High schools may not sound like a target because they mainly use school buses, but Jacobs says this may not be an option for trips over a certain distance. “They don’t want to have the kids being on long trips on the highway in school buses; motorcoaches are safer.”

There’s an unending stream of business you can and should go after.

Logos And Branding

Putting your logo on your buses = free advertising. “Having marked buses is good for you because people in your area see them all the time and they get familiar with them,” Jacobs says. “It’s like when you put billboards up — you become special. It gets you other business you would not have otherwise, whether it’s sedan or SUV business or people who just call you because they saw your buses and know you have them.”

He gave an example of a group at a concert who might see your bus after taking some rickety, broken down one to get there. “They’ll see that and say, ‘Next time let’s call this Windy City company. That looked like a beautiful bus.’ So you’ll get extra business just by having your name on the side of the bus. Buses retain their value better than any other vehicle and have a longer lifespan than any other vehicle we buy.”

Wrapping your buses is another good option that can be done two different ways. If you have a long-term contract with a school, company, etc., you may want to get a permanent one. This runs about $12,000 or $13,000. Then there are temporary wraps you can do for a couple thousand dollars. Usually, you can get your client to pay for it or at least split the cost.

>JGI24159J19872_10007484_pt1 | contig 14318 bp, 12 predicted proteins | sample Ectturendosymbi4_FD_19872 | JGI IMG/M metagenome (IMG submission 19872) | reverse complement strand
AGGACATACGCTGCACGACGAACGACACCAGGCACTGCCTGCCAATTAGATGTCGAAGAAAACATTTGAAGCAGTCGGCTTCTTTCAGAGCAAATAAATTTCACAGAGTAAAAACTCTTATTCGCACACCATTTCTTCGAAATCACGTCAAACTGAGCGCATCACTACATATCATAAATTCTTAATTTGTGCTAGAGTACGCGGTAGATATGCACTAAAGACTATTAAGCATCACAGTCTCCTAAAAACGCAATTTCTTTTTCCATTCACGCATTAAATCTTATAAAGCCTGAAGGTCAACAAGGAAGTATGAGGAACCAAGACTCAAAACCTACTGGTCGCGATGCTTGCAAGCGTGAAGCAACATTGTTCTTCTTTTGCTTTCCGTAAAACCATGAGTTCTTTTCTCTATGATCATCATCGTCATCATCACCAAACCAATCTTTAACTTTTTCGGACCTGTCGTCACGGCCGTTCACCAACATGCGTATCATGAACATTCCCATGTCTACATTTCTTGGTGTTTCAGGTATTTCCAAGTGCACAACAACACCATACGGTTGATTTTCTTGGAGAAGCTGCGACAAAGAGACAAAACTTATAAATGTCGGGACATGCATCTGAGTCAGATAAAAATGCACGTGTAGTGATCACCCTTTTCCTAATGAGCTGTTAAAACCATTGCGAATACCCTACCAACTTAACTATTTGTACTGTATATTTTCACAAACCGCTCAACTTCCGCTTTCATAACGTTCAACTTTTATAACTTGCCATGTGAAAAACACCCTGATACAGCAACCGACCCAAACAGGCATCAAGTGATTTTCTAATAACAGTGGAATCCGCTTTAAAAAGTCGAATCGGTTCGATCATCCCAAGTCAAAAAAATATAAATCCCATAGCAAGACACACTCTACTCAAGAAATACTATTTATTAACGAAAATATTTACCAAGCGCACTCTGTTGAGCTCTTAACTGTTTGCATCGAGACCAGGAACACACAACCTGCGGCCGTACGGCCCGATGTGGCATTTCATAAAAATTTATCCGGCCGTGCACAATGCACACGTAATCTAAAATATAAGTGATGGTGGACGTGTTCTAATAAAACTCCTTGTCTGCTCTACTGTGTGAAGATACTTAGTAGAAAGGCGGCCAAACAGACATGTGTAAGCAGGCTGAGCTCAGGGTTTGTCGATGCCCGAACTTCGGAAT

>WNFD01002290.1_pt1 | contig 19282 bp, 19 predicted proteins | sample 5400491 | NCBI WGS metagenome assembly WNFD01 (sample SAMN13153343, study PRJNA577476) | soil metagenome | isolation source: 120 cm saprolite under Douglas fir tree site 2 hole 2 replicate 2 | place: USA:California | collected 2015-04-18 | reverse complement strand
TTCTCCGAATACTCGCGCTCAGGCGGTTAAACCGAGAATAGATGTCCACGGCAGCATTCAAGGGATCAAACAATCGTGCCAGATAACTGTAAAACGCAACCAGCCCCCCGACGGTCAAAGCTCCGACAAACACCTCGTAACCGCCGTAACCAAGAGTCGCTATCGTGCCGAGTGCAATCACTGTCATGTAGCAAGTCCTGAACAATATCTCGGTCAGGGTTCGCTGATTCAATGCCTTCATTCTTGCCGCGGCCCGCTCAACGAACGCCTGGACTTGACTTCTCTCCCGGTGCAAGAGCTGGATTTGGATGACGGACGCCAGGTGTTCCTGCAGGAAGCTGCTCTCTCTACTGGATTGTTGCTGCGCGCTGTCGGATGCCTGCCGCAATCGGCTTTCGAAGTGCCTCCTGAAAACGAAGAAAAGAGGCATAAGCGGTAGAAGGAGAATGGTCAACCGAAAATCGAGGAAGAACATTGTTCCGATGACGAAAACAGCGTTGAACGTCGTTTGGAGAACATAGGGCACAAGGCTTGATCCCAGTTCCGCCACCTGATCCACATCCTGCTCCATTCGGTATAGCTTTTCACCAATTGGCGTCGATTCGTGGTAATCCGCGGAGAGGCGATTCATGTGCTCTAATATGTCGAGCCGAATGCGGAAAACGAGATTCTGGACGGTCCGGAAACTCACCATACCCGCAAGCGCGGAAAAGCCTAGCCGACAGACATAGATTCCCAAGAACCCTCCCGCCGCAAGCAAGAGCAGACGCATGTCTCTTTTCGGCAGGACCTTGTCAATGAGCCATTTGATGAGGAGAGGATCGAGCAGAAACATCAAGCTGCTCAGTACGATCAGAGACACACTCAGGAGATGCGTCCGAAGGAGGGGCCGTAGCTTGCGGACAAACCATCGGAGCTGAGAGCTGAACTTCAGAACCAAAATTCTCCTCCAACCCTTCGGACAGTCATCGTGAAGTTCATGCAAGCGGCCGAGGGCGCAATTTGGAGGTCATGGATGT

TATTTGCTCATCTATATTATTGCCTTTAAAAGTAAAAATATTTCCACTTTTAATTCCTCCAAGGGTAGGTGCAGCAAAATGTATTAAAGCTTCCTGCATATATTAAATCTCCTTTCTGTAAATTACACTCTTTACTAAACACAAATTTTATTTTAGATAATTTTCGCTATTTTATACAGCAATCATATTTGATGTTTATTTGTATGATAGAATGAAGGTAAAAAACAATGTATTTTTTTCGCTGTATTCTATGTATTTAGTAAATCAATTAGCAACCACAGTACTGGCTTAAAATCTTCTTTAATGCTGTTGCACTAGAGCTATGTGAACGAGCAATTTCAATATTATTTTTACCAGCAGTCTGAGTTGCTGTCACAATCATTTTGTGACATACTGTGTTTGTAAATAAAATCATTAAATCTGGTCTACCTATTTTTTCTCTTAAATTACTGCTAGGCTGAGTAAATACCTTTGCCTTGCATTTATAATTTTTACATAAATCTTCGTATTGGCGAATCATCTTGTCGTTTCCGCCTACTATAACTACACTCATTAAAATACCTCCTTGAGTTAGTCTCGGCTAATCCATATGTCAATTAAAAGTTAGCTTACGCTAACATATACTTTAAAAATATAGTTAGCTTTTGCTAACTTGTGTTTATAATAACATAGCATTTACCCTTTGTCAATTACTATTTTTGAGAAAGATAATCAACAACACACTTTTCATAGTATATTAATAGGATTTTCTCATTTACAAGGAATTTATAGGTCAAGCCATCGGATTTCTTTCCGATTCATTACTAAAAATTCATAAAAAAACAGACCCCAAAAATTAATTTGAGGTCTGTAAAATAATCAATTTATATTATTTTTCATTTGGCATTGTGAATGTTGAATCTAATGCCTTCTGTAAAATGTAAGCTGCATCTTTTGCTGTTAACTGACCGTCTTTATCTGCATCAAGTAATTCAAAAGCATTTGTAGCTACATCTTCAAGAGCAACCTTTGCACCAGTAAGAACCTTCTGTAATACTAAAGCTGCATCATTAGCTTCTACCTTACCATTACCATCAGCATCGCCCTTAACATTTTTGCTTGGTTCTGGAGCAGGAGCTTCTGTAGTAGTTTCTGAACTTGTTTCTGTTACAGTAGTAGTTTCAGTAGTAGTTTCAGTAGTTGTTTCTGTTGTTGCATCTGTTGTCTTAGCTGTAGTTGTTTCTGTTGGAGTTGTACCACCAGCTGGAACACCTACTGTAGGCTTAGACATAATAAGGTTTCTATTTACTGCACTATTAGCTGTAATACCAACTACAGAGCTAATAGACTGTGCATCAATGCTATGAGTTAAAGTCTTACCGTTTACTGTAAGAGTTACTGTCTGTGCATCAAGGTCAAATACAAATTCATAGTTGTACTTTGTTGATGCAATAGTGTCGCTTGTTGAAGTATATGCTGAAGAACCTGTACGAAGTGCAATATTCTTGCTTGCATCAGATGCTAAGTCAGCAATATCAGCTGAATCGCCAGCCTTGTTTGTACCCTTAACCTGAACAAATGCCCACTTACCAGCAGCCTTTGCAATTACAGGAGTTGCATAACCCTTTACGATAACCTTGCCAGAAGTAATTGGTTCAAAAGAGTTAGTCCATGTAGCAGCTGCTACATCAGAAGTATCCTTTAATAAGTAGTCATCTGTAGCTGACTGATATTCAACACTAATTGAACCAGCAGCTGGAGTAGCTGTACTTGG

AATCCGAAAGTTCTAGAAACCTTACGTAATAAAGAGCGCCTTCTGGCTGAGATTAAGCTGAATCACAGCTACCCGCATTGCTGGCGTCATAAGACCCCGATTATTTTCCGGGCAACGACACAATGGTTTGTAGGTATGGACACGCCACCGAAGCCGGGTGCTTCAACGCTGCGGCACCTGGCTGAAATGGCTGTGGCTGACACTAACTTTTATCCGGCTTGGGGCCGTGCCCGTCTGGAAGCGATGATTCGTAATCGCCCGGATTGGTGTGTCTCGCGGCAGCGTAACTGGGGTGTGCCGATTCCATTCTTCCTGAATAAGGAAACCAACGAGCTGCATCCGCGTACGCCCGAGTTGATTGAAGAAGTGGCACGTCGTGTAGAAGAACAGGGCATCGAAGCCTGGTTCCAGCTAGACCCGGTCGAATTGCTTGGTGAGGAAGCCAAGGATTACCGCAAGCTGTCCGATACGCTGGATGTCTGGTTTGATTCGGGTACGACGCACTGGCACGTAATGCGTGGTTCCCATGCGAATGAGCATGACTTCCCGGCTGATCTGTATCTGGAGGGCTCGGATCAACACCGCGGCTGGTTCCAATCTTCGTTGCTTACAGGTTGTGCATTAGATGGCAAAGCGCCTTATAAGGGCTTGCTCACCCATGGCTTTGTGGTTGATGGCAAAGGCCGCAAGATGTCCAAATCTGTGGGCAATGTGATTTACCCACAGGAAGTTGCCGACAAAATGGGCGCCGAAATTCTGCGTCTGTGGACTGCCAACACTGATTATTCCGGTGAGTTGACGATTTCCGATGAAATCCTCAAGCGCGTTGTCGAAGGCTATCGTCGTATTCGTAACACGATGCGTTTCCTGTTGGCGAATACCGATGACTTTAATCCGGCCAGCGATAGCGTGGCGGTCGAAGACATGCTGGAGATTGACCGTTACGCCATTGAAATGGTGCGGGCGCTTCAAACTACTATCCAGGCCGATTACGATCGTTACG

“With wrapping in general, it’s a process. You need to be aware your bus will be down the day before and the day after an event. So if you’re charging them $1,000 a day while they’re in town, you also charge them $1,000 a day for the two days the bus is out of service. That might not sound appropriate to you, but it’s appropriate and they expect it. They understand if they take a bus, your bus, and put it out of service for a day, they have to pay for it. And then the cost of the wrapping is up to you. You can pass it on or you can make some money on it. That’s up to you entirely.”   

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Q: What is the average marketing and advertising budget for a new company just starting?
A: Spend all you can. One of the best returns on your investment is marketing. So let the people know what you have and get it out there. Go to radio stations and barter for advertising. They need a bus to take the winners of a contest to a concert? Well, barter for that. Tell them you’ll do it for free if they’ll mention you 40 times on the air. Trade with people. Go to barter corporations. Get your name out there because that’s how you get ahead. Advertise in any place you can think of. Advertise for weddings in banquet halls. Go to convention centers and advertise for bus transportation to and from corporations.

Related Topics: advertising, bus market, buses, Chicago operators, George Jacobs, motorcoach operators, motorcoaches, Sales & Marketing, webinar, Windy City Limousine

Lexi Tucker Senior Editor
Comments ( 1 )
  • Anthony

     | about 3 years ago

    Here is the best tip to running coach buses for any new operators thinking about buying their first coach. This is a real example of what can go wrong financially if you dont charge enough on the rates. https://www.google.com/amp/s/www.ocregister.com/2016/10/17/300-bus-driver-jobs-could-be-cut-nov-30-in-anaheim-after-contract-squabble/amp/